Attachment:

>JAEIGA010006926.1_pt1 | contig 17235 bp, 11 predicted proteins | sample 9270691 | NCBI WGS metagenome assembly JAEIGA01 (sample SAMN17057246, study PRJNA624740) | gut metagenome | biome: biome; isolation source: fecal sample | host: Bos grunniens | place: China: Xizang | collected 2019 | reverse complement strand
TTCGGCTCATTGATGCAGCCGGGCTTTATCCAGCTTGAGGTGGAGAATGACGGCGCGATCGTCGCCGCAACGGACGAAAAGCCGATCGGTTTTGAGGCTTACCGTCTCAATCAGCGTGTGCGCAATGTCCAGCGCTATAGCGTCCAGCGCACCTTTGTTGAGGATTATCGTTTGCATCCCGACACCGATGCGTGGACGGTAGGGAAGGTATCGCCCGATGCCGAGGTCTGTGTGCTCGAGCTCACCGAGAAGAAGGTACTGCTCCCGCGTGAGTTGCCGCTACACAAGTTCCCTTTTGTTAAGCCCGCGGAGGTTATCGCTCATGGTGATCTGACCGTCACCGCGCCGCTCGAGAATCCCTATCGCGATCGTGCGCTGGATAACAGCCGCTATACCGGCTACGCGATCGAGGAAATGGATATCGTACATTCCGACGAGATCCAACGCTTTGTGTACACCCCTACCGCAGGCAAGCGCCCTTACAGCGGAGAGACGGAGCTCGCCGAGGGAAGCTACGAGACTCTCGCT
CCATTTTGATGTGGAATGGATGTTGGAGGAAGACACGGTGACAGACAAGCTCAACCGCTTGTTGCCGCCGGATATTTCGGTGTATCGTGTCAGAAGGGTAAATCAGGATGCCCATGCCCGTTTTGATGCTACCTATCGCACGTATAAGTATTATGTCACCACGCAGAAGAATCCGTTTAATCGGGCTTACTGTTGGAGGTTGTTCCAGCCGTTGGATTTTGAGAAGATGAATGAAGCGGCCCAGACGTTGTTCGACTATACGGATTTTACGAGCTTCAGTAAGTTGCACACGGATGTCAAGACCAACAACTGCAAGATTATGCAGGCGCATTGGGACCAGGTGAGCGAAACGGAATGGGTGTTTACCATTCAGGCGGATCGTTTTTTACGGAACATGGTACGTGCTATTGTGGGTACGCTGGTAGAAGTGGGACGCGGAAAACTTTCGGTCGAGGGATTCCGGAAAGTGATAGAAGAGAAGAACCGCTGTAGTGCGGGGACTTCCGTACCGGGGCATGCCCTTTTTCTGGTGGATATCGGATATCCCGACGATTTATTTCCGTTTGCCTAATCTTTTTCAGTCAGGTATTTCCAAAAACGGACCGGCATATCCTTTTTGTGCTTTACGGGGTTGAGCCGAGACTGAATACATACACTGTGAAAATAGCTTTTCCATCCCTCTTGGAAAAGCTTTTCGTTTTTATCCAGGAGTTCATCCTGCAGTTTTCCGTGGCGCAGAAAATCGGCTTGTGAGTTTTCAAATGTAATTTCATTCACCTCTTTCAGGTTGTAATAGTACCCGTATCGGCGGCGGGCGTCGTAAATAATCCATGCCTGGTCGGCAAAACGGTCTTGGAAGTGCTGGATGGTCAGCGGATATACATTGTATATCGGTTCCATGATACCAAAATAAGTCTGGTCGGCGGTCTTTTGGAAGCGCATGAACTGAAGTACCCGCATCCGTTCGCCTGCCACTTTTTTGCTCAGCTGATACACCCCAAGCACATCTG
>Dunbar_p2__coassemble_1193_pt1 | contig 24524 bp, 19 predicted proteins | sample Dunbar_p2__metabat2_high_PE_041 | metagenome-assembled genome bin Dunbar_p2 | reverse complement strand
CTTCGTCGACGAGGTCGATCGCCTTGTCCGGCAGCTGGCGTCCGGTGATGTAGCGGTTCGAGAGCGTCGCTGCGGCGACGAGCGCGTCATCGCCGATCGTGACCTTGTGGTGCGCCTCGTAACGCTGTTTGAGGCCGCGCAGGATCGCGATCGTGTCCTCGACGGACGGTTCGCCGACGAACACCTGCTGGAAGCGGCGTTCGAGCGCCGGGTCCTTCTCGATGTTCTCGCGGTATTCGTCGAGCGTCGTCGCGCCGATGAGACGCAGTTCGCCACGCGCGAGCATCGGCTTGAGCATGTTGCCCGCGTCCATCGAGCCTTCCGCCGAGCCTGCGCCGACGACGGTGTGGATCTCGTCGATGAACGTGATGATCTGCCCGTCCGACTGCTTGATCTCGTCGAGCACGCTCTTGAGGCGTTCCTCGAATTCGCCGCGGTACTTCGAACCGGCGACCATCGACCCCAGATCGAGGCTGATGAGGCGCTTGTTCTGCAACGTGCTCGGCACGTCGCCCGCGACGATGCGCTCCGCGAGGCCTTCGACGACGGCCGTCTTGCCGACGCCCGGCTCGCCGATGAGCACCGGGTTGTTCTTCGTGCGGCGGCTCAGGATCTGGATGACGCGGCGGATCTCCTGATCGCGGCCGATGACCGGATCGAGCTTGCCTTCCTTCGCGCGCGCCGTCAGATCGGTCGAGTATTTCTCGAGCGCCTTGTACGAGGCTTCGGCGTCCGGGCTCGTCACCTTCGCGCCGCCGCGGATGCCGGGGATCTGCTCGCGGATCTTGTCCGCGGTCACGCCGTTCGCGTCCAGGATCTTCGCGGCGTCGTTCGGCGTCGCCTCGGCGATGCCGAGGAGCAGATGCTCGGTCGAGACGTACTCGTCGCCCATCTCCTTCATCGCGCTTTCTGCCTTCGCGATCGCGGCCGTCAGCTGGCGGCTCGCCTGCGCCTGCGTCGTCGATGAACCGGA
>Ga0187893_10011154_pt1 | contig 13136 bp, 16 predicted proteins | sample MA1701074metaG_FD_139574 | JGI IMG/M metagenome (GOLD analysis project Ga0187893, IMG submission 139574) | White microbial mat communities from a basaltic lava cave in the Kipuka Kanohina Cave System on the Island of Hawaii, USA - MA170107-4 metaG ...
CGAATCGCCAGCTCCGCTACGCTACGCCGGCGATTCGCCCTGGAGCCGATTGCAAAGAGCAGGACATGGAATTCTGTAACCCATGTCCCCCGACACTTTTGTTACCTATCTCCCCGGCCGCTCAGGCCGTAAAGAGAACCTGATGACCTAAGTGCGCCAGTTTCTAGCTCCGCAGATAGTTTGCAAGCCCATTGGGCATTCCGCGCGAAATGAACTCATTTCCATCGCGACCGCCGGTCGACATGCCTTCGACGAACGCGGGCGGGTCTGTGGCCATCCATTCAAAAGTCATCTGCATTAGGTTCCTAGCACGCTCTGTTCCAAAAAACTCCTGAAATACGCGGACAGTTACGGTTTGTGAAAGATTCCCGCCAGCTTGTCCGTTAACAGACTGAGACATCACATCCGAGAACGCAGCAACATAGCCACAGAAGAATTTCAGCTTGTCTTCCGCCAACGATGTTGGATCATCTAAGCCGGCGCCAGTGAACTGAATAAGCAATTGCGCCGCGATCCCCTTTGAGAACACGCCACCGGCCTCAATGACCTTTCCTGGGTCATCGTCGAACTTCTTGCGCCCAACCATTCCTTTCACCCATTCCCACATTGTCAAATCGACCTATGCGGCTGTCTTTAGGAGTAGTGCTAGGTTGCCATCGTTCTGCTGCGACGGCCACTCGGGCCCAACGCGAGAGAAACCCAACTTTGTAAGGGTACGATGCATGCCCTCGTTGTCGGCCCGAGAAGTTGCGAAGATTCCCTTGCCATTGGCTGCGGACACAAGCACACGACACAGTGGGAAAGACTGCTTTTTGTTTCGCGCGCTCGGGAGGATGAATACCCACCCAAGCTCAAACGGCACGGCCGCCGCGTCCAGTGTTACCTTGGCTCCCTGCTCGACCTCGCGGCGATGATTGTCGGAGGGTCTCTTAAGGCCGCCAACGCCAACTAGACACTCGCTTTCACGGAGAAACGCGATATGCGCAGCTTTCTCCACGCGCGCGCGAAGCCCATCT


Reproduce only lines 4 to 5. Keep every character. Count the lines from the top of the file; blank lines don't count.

>Dunbar_p2__coassemble_1193_pt1 | contig 24524 bp, 19 predicted proteins | sample Dunbar_p2__metabat2_high_PE_041 | metagenome-assembled genome bin Dunbar_p2 | reverse complement strand
CTTCGTCGACGAGGTCGATCGCCTTGTCCGGCAGCTGGCGTCCGGTGATGTAGCGGTTCGAGAGCGTCGCTGCGGCGACGAGCGCGTCATCGCCGATCGTGACCTTGTGGTGCGCCTCGTAACGCTGTTTGAGGCCGCGCAGGATCGCGATCGTGTCCTCGACGGACGGTTCGCCGACGAACACCTGCTGGAAGCGGCGTTCGAGCGCCGGGTCCTTCTCGATGTTCTCGCGGTATTCGTCGAGCGTCGTCGCGCCGATGAGACGCAGTTCGCCACGCGCGAGCATCGGCTTGAGCATGTTGCCCGCGTCCATCGAGCCTTCCGCCGAGCCTGCGCCGACGACGGTGTGGATCTCGTCGATGAACGTGATGATCTGCCCGTCCGACTGCTTGATCTCGTCGAGCACGCTCTTGAGGCGTTCCTCGAATTCGCCGCGGTACTTCGAACCGGCGACCATCGACCCCAGATCGAGGCTGATGAGGCGCTTGTTCTGCAACGTGCTCGGCACGTCGCCCGCGACGATGCGCTCCGCGAGGCCTTCGACGACGGCCGTCTTGCCGACGCCCGGCTCGCCGATGAGCACCGGGTTGTTCTTCGTGCGGCGGCTCAGGATCTGGATGACGCGGCGGATCTCCTGATCGCGGCCGATGACCGGATCGAGCTTGCCTTCCTTCGCGCGCGCCGTCAGATCGGTCGAGTATTTCTCGAGCGCCTTGTACGAGGCTTCGGCGTCCGGGCTCGTCACCTTCGCGCCGCCGCGGATGCCGGGGATCTGCTCGCGGATCTTGTCCGCGGTCACGCCGTTCGCGTCCAGGATCTTCGCGGCGTCGTTCGGCGTCGCCTCGGCGATGCCGAGGAGCAGATGCTCGGTCGAGACGTACTCGTCGCCCATCTCCTTCATCGCGCTTTCTGCCTTCGCGATCGCGGCCGTCAGCTGGCGGCTCGCCTGCGCCTGCGTCGTCGATGAACCGGA